Keeping your food processes secure
By Robert Glass ABB
Tips to make your manufacturing process more cyber secure
By Robert Glass ABB
Aug. 27, 2017 – Cybersecurity has been top of the agenda for many businesses following the global Wanna Decryptor (WannaCry) ransomeware attack that grabbed headlines in May 2017. The latest in a line of high profile attacks, WannaCry saw over 45,000 attacks recorded in almost 100 countries, including the U.K., U.S., India and China.
As food manufacturing plants become more connected through the Industrial Internet of Things (IIoT), the threat of cyber attacks and how much damage they can do, has increased. Here, Robert Glass, global food and beverage communications manager at ABB, offers advice on how to ensure your manufacturing process is kept secure.
IIoT is creating many exciting opportunities for the manufacturing industry; however, the increased use of connected devices and systems has also resulted in a rise in cyber attacks. For many, the phrase cyber-attack conjures an image of email hacking and stolen bank details, but it can have a significant impact on plant processes and production if systems are not protected correctly.
While it can be difficult to prevent a cyber attack from happening, there are a number of precautions manufacturers can take to minimize risk and protect themselves.
Identifying the gaps
Research conducted by Gov.UK found that while one in four large firms experience a breach in cybersecurity at least once a month, only half have taken any action to address vulnerabilities. Furthermore, only one-third of the firms surveyed had any form of cybersecurity policy at all.
The first step in securing your plant’s system is to quickly identify the devices and software that are most vulnerable. To do this, plant managers should appoint an individual or team, dependent on the size of the facility, that takes responsibility for cybersecurity. Once appointed, they should conduct an in-depth security assessment and establish a program of regular monitoring to identify weaknesses and the actions that need to be taken to improve security.
Many plants now operate a bring your own device (BYOD) policy, allowing employees to access systems, software and networks through their own devices. The concept brings with it many benefits, including increased productivity and reduced IT costs. However, it is important that there is a security policy in place to ensure breaches do not occur.
The biggest cause of breaches is the lack of a functional firewall and up-to-date firmware across a business. Firewalls are often the first line of defence against a cyber attack, protecting the perimeter of a network. Users must ensure that their devices have the latest software updates, as they often include security patches to protect against new cyber threats. Cyber attacks are constantly evolving to get around security protocols, so it is vital that the software on any device accessing the network is up-to-date. Connecting to insecure Wi-Fi and Bluetooth networks can also pose a danger. Security managers should ensure users always connect to secure networks that are password protected.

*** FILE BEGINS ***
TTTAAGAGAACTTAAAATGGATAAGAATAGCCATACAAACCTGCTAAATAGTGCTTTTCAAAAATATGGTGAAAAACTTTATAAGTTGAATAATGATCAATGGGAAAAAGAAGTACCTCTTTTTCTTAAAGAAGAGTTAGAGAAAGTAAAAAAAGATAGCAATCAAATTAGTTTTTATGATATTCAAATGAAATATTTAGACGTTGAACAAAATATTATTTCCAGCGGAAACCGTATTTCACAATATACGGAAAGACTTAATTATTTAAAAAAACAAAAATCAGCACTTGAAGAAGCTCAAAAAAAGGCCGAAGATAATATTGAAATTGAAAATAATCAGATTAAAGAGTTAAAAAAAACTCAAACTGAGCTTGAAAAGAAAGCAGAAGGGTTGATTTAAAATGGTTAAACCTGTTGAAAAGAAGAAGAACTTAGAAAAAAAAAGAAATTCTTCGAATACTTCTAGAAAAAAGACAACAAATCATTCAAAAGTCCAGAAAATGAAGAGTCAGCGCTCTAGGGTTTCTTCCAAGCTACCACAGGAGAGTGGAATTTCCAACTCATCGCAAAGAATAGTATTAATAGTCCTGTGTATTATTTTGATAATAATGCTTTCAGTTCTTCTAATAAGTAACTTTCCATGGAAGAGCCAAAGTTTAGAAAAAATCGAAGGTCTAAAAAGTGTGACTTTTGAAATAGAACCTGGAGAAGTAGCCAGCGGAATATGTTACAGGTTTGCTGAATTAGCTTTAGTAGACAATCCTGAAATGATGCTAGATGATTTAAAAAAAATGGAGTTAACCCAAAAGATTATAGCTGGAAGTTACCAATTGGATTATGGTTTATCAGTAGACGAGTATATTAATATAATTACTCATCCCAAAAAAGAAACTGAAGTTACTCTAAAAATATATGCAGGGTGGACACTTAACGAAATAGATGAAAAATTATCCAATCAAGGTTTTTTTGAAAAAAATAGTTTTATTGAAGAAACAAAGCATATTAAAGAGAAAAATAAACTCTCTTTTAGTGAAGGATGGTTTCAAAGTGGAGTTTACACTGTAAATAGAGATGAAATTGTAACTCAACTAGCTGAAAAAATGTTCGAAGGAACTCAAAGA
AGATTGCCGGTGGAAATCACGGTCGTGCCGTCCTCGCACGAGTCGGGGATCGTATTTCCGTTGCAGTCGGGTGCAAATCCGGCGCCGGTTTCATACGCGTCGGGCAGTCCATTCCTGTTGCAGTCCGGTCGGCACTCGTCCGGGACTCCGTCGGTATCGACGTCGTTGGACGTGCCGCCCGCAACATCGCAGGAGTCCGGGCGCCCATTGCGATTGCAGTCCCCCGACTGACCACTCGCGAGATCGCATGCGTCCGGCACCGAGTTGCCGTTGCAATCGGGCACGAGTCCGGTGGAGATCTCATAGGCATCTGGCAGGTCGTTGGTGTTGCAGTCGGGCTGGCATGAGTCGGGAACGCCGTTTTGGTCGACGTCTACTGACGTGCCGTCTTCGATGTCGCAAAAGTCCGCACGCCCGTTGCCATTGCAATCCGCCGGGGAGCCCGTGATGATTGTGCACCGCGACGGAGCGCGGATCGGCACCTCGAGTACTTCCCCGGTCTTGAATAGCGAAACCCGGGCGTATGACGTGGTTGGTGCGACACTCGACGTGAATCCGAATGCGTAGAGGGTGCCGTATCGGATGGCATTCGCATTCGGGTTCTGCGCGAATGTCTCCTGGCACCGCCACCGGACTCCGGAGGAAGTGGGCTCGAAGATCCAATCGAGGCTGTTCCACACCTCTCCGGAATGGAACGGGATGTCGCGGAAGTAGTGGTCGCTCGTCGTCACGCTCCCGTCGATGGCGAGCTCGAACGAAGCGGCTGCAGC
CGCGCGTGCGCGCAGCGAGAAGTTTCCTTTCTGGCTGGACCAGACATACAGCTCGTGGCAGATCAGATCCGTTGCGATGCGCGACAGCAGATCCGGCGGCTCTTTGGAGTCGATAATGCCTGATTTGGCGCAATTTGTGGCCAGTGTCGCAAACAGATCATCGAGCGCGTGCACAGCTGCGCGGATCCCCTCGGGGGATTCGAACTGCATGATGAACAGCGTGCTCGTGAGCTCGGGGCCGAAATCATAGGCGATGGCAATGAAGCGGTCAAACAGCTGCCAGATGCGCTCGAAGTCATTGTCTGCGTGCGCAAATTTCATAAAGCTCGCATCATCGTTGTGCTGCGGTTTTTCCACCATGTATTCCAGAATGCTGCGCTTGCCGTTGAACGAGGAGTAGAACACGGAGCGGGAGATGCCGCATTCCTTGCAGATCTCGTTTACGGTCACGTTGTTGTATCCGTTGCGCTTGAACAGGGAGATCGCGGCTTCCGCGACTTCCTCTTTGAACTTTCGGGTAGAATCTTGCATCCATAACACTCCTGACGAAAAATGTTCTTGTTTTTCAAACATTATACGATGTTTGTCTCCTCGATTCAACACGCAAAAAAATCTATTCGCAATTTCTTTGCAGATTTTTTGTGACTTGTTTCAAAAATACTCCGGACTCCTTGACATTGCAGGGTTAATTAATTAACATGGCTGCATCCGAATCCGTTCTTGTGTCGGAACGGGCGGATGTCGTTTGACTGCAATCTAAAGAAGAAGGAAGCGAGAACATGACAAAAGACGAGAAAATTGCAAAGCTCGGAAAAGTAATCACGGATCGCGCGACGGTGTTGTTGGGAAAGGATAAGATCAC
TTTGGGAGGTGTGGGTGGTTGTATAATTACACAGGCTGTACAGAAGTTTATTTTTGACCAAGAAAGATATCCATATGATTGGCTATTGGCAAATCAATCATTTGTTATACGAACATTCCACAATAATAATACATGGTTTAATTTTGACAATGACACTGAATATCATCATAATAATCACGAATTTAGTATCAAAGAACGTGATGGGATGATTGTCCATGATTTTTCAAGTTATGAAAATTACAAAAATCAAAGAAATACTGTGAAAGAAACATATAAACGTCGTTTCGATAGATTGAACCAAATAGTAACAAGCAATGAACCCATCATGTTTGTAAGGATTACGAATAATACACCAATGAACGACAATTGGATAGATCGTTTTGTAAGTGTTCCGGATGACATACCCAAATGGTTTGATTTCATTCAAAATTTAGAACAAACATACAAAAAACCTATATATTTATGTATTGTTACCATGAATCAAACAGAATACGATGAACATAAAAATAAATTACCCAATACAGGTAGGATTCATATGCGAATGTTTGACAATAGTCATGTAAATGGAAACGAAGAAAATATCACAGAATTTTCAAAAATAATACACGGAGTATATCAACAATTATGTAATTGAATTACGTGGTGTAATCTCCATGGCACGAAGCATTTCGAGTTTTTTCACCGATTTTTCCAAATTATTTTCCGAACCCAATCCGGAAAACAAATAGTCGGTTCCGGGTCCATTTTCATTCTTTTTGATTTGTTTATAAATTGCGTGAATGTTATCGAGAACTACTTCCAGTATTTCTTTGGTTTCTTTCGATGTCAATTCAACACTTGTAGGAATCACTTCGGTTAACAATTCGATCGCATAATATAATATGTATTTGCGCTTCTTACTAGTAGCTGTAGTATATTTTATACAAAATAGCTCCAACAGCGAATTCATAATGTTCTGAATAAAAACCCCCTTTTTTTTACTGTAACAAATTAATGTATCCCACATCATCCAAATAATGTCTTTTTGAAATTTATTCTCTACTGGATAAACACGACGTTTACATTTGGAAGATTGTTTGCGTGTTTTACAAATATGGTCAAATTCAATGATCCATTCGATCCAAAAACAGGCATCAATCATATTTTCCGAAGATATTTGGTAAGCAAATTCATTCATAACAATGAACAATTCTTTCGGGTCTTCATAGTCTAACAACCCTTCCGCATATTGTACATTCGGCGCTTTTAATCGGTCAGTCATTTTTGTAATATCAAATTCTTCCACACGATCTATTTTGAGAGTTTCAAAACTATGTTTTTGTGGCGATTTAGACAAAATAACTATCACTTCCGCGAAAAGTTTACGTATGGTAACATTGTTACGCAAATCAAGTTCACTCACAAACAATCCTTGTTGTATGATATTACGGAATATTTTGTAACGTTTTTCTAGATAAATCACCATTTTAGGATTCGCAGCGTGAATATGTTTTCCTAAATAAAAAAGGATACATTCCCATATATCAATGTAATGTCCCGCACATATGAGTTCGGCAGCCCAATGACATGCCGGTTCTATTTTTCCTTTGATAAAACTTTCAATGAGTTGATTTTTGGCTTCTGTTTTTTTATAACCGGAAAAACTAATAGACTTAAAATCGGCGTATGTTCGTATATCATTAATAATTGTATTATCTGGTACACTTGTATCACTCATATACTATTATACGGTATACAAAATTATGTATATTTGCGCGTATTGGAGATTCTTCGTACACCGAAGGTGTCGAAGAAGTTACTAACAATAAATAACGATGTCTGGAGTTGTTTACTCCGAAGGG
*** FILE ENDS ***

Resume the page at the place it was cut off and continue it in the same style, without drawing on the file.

Standards and policies
The digital landscape is constantly evolving and, as such, the standards and policies that business put in place to protect themselves should also adapt.
There is no single solution to protect all businesses, so it is important to seek the advice of organizations to create a company-wide policy that can detect, deter and prevent the threat of a cyber attack. In addition to a company’s IT network with traditional laptops, many food and beverage manufacturers also maintain a connected automation network. This network controls a manufacturing plants production; from simple control like mixing bagel dough to more potentially dangerous processes like decanting oils (where high kinetic speeds can pose safety hazards). Recipes are managed on these systems, and companies have a large financial interest in also protecting their automation networks from cyber attacks.
Software provides bespoke cybersecurity solutions across an entire system life cycle, with multiple layers of security controls that are continually updated.
Even with a robust security system in place, it is vital that manufacturers keep an off-site back-up to ensure data is protected in the event of cyber attack. Keeping this back-up off-the-grid will ensure a much smoother recovery process of critical data.
While awareness of cyber-attacks has risen since May, businesses must now move to take action and ensure their systems are adequately protected. The WannaCry ransomeware attack has proven that all businesses are vulnerable, no matter their size and that no one can take cyber security for granted.
Robert Glass is the global food and beverage communications manager at ABB.